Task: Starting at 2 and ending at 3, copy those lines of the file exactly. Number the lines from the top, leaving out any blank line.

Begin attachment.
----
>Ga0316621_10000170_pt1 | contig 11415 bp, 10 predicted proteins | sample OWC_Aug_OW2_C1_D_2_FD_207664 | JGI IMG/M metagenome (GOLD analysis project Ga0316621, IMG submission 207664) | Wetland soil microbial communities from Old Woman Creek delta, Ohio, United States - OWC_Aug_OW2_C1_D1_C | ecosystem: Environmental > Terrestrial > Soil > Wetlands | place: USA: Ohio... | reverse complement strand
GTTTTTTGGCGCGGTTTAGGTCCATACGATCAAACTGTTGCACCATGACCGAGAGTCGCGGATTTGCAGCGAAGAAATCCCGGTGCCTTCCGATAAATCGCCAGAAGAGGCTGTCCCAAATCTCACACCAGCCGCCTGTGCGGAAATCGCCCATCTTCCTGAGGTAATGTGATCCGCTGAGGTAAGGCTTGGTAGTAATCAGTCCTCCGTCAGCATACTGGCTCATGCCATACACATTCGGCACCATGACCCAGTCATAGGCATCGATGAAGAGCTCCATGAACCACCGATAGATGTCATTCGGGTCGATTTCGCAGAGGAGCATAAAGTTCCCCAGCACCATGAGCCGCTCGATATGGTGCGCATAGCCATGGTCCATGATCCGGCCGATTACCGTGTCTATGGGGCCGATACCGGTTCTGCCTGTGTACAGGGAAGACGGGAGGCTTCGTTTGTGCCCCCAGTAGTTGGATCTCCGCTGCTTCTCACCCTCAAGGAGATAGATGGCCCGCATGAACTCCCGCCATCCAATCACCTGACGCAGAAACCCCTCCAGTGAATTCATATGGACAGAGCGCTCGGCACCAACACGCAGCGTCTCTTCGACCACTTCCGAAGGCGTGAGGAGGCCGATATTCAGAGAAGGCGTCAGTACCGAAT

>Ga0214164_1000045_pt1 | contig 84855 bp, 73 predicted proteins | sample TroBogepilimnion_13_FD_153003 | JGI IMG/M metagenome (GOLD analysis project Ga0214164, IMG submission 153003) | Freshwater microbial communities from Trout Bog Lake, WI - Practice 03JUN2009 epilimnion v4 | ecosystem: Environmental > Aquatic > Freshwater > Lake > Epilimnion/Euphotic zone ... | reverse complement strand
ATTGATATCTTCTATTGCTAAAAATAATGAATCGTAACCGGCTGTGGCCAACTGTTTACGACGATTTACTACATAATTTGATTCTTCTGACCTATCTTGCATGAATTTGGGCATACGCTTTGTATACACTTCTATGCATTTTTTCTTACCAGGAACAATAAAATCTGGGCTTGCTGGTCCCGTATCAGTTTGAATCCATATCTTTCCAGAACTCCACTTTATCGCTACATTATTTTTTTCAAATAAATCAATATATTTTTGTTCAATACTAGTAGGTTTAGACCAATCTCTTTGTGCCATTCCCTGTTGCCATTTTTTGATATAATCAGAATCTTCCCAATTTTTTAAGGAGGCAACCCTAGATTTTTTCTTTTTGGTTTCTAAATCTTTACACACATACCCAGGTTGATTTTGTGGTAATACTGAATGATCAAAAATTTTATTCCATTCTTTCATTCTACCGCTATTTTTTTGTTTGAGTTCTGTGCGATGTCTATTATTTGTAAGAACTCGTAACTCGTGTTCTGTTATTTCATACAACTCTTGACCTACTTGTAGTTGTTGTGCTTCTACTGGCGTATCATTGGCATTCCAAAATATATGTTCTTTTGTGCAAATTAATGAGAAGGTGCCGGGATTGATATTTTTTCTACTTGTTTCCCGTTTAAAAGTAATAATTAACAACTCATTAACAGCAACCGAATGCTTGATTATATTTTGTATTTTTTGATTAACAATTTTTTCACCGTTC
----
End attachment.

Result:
GTTTTTTGGCGCGGTTTAGGTCCATACGATCAAACTGTTGCACCATGACCGAGAGTCGCGGATTTGCAGCGAAGAAATCCCGGTGCCTTCCGATAAATCGCCAGAAGAGGCTGTCCCAAATCTCACACCAGCCGCCTGTGCGGAAATCGCCCATCTTCCTGAGGTAATGTGATCCGCTGAGGTAAGGCTTGGTAGTAATCAGTCCTCCGTCAGCATACTGGCTCATGCCATACACATTCGGCACCATGACCCAGTCATAGGCATCGATGAAGAGCTCCATGAACCACCGATAGATGTCATTCGGGTCGATTTCGCAGAGGAGCATAAAGTTCCCCAGCACCATGAGCCGCTCGATATGGTGCGCATAGCCATGGTCCATGATCCGGCCGATTACCGTGTCTATGGGGCCGATACCGGTTCTGCCTGTGTACAGGGAAGACGGGAGGCTTCGTTTGTGCCCCCAGTAGTTGGATCTCCGCTGCTTCTCACCCTCAAGGAGATAGATGGCCCGCATGAACTCCCGCCATCCAATCACCTGACGCAGAAACCCCTCCAGTGAATTCATATGGACAGAGCGCTCGGCACCAACACGCAGCGTCTCTTCGACCACTTCCGAAGGCGTGAGGAGGCCGATATTCAGAGAAGGCGTCAGTACCGAAT

>Ga0214164_1000045_pt1 | contig 84855 bp, 73 predicted proteins | sample TroBogepilimnion_13_FD_153003 | JGI IMG/M metagenome (GOLD analysis project Ga0214164, IMG submission 153003) | Freshwater microbial communities from Trout Bog Lake, WI - Practice 03JUN2009 epilimnion v4 | ecosystem: Environmental > Aquatic > Freshwater > Lake > Epilimnion/Euphotic zone ... | reverse complement strand